Microcrystalline cellulose (MCC) is a term for refined wood pulp and is used as a texturizer, an anti-caking agent, a fat substitute, an emulsifier, an extender, and a bulking agent in food production. The most common form is used in vitamin supplements or tablets. It is also used in plaque assays for counting viruses, as an alternative to carboxymethylcellulose.
Microcrystalline cellulose is prepared by acid hydrolysis of cellulose using 2 M hydrochloric acid at 105 °C for 15 min. The highly reactive amorphous regions selectively hydrolyze, releasing the crystallites, which are subsequently mechanically dispersed.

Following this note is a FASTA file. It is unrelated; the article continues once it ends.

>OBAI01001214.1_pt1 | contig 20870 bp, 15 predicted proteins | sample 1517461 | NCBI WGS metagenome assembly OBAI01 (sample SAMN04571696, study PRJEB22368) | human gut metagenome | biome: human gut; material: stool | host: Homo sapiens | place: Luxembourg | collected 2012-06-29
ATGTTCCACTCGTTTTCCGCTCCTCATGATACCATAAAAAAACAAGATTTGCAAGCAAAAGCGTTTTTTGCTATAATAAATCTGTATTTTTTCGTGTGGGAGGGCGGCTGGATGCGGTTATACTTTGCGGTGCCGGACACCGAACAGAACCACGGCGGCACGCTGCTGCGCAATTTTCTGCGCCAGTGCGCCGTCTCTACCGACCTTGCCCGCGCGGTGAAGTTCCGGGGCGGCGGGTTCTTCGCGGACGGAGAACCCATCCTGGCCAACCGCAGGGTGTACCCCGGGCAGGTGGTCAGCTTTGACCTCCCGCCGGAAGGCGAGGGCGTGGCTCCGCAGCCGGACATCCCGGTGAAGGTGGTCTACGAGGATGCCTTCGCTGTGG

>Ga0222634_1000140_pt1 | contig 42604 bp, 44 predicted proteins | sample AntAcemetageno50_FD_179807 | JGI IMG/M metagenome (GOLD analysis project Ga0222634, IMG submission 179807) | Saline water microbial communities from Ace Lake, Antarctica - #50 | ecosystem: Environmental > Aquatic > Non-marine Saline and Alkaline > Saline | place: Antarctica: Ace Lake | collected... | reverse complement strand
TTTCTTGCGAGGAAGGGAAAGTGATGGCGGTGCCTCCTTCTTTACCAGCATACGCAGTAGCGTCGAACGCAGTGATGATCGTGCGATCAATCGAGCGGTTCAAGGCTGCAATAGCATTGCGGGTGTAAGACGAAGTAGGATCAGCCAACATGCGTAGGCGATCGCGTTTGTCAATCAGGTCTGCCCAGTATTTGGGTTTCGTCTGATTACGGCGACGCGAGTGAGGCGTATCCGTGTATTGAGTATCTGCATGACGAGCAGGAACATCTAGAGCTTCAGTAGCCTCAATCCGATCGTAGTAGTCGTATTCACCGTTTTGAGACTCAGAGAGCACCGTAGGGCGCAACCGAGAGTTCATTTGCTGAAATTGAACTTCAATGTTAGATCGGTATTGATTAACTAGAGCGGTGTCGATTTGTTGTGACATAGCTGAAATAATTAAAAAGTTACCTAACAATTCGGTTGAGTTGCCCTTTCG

MCC has use in cosmetics as an abrasive, absorbent, anti-caking agent, aqueous viscosity increasing agent, binder, bulking agent, emulsion stabilizer, slip modifier, and texturizer, which can be found in various hair and skin care products as well as makeup. Moreover, The MCC is a valuable additive in pharmaceutical, food, cosmetic and other industries. Different properties of MCC are measured to qualify its suitability to such utilization, namely particle size, density, compressibility index, angle of repose, powder porosity, hydration swelling capacity, moisture sorption capacity, moisture content, crystallinity index, crystallite size, and mechanical properties such as hardness and tensile strength.